Court grants bail to police officers accused of torture

By Babirye Sania

Four Police officers who are accused of touring the mayor of  Kamwenge Geoffrey Byamukama have been granted bail by  Buganda road court.

Chief magistrate Jamson Kareemani  has released  D/ASP Patrick Muramira and D/ASP FredTumuhairwe on a  2 million cash bail each while the other two Habib Roma and Ben Odeke  have been granted a one million cash bail.

The magistrate has ordered them to deposit their national identity cards, passports to court  and temporally  bared them  from accessing their former place of work until investigations into the case are complete

The four have also been ordered to report  to court twice  every week starting  on the 16th of June  2017.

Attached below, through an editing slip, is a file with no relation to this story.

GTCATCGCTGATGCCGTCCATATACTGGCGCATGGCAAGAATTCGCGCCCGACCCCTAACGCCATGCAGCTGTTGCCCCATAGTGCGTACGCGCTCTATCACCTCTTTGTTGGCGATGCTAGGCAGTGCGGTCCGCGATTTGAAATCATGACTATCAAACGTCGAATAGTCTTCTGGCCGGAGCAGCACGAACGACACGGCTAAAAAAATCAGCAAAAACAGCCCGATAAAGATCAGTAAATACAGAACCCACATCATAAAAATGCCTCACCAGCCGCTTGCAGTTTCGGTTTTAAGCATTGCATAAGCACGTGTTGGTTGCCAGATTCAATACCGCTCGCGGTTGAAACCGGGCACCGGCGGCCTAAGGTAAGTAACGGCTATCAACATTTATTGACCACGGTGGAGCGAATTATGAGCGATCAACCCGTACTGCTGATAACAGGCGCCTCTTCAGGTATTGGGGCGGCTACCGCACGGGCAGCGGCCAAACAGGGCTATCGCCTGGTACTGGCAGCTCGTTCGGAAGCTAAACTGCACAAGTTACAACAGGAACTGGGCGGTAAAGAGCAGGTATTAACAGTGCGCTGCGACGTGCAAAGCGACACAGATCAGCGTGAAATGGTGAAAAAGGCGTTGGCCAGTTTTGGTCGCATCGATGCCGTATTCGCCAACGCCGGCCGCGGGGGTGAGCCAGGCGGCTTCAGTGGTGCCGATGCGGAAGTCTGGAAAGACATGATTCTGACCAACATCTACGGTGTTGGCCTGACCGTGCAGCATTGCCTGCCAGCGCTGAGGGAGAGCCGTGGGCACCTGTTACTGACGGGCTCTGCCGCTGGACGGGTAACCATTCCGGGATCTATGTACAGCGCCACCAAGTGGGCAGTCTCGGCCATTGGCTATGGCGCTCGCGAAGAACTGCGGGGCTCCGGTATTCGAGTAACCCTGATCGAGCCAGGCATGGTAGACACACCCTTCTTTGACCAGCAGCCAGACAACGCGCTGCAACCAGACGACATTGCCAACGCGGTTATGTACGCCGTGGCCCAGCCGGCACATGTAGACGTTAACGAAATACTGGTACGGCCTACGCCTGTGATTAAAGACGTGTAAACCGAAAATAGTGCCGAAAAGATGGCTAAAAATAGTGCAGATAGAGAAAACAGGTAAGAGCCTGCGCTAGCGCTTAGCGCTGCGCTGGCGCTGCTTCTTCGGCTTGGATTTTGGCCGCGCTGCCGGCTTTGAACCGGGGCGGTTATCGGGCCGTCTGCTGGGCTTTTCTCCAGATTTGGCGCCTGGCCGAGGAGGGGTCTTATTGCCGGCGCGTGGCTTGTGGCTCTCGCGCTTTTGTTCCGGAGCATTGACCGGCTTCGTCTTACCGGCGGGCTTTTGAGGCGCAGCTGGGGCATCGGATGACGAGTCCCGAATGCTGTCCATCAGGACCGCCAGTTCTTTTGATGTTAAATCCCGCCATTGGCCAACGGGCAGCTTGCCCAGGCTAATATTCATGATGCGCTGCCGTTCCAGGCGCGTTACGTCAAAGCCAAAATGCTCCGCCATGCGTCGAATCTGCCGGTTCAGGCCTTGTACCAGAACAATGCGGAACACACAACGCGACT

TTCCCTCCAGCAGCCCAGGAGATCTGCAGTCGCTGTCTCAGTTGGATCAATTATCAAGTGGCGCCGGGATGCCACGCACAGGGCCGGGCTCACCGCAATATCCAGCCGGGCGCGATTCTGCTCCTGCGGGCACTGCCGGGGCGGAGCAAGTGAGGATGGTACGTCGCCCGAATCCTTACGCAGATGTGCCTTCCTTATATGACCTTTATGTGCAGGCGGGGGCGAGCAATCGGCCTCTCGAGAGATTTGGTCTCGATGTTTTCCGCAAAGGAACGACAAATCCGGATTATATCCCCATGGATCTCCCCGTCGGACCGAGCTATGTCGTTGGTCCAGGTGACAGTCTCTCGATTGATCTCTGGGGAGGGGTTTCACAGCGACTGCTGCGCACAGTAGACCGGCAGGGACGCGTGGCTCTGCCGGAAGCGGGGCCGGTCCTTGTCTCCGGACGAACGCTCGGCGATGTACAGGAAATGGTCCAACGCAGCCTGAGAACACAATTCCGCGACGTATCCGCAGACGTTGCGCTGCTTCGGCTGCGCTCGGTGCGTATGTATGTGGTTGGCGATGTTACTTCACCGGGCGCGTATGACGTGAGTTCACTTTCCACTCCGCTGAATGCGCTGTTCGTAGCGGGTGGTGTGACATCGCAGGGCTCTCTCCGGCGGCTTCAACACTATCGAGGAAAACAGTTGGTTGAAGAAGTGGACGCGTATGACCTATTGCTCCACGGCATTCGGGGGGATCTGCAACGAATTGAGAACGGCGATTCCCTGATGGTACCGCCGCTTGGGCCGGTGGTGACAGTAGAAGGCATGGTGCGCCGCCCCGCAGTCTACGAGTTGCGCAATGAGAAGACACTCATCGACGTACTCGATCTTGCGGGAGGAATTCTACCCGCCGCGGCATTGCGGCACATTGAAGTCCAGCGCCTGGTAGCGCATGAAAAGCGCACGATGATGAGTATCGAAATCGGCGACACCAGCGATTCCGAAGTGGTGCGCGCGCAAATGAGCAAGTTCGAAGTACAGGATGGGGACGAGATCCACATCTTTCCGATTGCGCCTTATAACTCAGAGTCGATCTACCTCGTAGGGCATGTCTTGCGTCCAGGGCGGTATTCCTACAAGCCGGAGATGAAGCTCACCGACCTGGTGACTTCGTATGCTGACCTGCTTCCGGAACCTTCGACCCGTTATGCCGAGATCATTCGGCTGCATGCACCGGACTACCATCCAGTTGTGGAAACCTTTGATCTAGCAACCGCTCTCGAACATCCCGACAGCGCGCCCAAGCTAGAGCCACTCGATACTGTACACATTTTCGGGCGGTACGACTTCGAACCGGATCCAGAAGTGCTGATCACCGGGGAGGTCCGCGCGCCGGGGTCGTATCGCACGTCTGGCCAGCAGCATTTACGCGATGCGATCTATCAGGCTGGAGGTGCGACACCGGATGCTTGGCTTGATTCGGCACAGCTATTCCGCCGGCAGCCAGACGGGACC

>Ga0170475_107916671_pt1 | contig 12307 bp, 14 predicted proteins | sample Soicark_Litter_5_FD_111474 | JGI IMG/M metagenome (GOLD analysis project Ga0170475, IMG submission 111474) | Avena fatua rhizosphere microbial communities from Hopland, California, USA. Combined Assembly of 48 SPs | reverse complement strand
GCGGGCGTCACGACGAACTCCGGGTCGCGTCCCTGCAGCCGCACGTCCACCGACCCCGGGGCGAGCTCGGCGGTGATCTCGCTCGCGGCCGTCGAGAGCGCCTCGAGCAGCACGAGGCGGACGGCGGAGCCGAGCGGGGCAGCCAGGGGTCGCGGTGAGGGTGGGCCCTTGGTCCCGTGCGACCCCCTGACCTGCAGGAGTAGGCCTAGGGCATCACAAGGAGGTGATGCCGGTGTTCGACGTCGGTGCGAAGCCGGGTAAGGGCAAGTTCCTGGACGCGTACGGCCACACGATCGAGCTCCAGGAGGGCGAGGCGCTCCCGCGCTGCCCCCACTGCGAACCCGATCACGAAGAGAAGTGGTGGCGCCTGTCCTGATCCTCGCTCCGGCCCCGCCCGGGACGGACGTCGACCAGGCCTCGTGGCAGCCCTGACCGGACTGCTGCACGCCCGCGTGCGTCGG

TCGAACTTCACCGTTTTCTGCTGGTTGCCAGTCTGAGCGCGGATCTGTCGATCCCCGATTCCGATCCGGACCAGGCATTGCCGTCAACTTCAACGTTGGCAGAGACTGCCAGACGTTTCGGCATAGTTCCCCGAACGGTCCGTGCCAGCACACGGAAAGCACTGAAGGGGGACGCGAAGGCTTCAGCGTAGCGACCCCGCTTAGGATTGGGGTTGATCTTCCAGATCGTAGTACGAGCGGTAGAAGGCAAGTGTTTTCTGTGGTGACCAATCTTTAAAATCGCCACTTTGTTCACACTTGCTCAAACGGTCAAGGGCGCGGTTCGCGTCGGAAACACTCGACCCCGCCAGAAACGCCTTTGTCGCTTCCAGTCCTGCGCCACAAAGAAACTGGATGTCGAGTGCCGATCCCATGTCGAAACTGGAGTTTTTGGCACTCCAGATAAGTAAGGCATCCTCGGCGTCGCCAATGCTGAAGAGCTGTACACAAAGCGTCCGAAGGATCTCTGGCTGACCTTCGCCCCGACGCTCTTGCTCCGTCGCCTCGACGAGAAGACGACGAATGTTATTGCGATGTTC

On Friday last week the four were charged with two counts of torture  and causing  grievance  harm and pleaded not guilty

Prosecution led by Nelly Asiku states that on the 5th/April 2017 at Ministry of Lands  in the office of commissioner William Turyomurugyendo within Kampala district, the accused picked Mayor Byamukama and  unlawfully used iron bars and batons to beat him   thereby causing wounds on his knees and ankles.

 The officers allegedly committed the said offenses while in  the course of performing their duties  as they  transported Byamukama in  police van  Reg .  UAT 460Y.

Besigye calls for closure of Nalufenya

Former presidential candidate Dr. Kizza Besigye, together with councillors from Kawempe Division, has demanded immediate closure of Nalufenya police station, a facility that is at the center of the recent torture allegations.